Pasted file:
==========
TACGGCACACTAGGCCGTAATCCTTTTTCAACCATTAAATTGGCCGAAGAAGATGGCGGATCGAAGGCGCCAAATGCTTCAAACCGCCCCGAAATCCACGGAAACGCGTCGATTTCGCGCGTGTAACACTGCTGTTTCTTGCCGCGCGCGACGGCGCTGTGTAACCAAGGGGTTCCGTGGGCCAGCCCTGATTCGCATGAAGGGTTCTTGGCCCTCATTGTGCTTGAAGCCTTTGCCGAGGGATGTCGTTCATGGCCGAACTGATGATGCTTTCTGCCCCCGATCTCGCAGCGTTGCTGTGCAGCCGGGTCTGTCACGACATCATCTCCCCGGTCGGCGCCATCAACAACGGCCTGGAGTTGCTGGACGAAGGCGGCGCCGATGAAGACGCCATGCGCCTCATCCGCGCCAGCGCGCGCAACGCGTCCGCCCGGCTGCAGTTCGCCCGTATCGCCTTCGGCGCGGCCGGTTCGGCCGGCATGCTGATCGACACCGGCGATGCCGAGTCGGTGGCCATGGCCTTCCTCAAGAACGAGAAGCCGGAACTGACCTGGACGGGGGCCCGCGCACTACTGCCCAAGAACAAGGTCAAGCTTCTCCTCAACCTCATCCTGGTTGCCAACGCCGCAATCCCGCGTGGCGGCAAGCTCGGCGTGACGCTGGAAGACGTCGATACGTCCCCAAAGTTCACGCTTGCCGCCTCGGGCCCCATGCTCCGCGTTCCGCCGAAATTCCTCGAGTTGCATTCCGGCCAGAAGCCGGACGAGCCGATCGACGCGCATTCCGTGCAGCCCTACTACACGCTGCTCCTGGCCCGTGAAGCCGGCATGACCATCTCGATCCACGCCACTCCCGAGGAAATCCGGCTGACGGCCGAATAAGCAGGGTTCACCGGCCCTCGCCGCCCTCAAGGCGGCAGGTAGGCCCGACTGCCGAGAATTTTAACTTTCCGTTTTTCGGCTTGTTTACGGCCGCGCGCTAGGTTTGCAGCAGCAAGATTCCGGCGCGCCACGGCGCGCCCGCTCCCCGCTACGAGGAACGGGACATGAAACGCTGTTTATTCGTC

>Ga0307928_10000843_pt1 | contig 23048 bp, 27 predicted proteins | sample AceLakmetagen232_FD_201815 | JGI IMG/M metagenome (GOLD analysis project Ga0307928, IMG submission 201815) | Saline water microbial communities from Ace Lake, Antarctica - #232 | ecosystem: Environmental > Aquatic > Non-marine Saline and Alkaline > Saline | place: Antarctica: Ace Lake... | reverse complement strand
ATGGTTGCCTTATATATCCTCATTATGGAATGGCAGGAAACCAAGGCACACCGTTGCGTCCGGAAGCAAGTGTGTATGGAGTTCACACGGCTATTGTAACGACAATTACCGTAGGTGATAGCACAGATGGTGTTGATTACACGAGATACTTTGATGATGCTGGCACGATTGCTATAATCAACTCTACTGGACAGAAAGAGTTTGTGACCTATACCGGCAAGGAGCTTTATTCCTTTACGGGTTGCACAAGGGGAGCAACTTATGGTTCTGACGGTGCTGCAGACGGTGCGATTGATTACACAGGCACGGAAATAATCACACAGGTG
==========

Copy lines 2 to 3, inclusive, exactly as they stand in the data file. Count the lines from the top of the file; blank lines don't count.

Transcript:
>Ga0307928_10000843_pt1 | contig 23048 bp, 27 predicted proteins | sample AceLakmetagen232_FD_201815 | JGI IMG/M metagenome (GOLD analysis project Ga0307928, IMG submission 201815) | Saline water microbial communities from Ace Lake, Antarctica - #232 | ecosystem: Environmental > Aquatic > Non-marine Saline and Alkaline > Saline | place: Antarctica: Ace Lake... | reverse complement strand
ATGGTTGCCTTATATATCCTCATTATGGAATGGCAGGAAACCAAGGCACACCGTTGCGTCCGGAAGCAAGTGTGTATGGAGTTCACACGGCTATTGTAACGACAATTACCGTAGGTGATAGCACAGATGGTGTTGATTACACGAGATACTTTGATGATGCTGGCACGATTGCTATAATCAACTCTACTGGACAGAAAGAGTTTGTGACCTATACCGGCAAGGAGCTTTATTCCTTTACGGGTTGCACAAGGGGAGCAACTTATGGTTCTGACGGTGCTGCAGACGGTGCGATTGATTACACAGGCACGGAAATAATCACACAGGTG